High Tea: Not For Toffs, This Was A Working Class Treat
Image Credit: Wait, is this high or low tea?

THE term “high tea” evokes visions of Downton Abby-esque or Bridgerton-style gatherings, with fashionably clad and delicately perfumed ladies crooking their little fingers whilst sipping elegantly from fine porcelain cups. Around them, artfully arrayed platters of treats beckon: succulent seasonal fruit, fresh preserves and clotted cream, scones, exquisite cakes and pastries, thinly cut (crust-less) sandwiches. And of course, a veritable cornucopia of tea — from light, flavoursome brews to darker, full-bodied affairs.

However, a scene so envisioned would be entirely wrong. Or at least not if we were to insist on calling it “high tea”. Correctly, the refined setting we’ve described would have been part of an “afternoon tea” or “low tea” service, which is what members of the aristocracy and upper classes took at 4 pm. Why was high society being served “low tea”? Well, that’s because it’s a nod to the kinds of tables on which it was typically presented — low-slung parlour or coffee tables. 

Conversely, “high tea” referred to an entirely different kind of meal — one that was a distinctly working class phenomenon. The custom probably originated during the Industrial Revolution, as a large populace employed at factories and mines made their way home at 5 in the evening. A hearty meal was called for to replenish their weary selves. So, along with a pot of hot, dark tea, the men would be served a meal replete with those old staples — meat and potatoes. Think: Cornish pasties, shepherd’s pie, fish and steak pies, occasionally vegetables. Just as the “low tea” got its name from how it was served, “high tea” was called so because typically, it was eaten around a higher (dining) table or counter.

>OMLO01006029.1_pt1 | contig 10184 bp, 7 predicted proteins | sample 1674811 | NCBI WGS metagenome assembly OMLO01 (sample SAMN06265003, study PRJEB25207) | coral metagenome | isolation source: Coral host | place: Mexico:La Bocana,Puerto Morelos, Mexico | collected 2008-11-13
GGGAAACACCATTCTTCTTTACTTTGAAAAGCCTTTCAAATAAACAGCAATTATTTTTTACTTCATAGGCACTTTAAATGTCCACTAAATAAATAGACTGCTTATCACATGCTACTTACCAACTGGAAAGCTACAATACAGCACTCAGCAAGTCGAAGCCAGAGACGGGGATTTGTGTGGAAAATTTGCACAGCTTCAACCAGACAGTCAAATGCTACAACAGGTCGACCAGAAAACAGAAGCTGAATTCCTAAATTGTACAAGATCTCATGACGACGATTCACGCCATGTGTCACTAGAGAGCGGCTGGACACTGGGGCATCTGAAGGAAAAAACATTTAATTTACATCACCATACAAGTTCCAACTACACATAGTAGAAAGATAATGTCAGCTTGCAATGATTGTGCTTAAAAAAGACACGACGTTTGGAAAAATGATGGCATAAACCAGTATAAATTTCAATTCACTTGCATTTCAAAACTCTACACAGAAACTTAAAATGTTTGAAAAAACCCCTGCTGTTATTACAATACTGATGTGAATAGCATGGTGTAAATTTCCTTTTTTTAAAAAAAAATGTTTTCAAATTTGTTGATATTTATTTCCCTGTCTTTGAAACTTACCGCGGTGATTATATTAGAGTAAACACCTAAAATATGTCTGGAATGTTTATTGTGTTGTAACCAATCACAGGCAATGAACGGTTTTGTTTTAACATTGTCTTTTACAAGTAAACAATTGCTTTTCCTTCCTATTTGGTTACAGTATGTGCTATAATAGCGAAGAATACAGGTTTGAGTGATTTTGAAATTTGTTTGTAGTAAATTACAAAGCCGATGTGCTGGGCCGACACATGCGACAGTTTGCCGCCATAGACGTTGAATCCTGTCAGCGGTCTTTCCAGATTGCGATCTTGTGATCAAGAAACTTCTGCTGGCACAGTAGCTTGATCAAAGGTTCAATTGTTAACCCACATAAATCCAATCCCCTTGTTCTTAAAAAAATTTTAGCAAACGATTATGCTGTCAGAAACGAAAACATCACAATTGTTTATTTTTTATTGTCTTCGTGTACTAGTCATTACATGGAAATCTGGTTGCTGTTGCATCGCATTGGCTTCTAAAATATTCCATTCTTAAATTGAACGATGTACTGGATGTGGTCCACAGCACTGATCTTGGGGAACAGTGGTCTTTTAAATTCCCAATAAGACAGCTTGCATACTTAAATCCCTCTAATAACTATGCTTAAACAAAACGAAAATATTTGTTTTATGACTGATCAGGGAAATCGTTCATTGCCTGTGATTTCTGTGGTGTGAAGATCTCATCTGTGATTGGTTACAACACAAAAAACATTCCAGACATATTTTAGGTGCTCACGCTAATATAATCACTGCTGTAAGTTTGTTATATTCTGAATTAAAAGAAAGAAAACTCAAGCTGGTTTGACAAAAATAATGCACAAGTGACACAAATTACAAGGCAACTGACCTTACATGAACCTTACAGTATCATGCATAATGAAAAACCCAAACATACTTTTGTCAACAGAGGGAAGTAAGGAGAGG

There was other essential points of divergence between the afternoon/low tea of the higher classes and the high tea of the lower classes, for which we need to delve into the history of both a bit more:

The practice of afternoon tea has a cast of characters that includes Charles II and his queen, Catherine of Braganza; the Duchess of Bedford; and the Earl of Sandwich. If the monarch and his Portuguese wife popularised tea in England in the mid-1600s, then the (seventh) Duchess is credited with establishing the practice of afternoon tea circa 1840 as a stopgap meal halfway between lunch and dinner. As for the Earl, well his name gives away his contribution to this ritual.

While popular, however, tea was very expensive and only the rich could afford the high quality Ceylonese and Assamese blends, or Earl Grey and Lapsang Souchong. The working classes could buy black tea that was sold at a lower price point. Of course, the tea brewed with this blend was often too strong or bitter — which is where the workaround of adding milk/cream and sugar to it took hold. Meanwhile, the upper crust took their tea sans milk, with slices of lemon — another luxury item.

Today, the terms high and afternoon tea are often used interchangeably, and the three-course service (finger sandwiches — cucumber, smoked salmon, egg and cress — with a selection of teas; followed by scones served with clotted cream and jam; and fine cakes and pastries to finish) offered at posh hotels and tearooms is often thought to be the quintessential high tea. On the other hand, the original high tea — a meat-heavy meal accompanying a strong cuppa — is what a lot of Britons refer to as… dinner!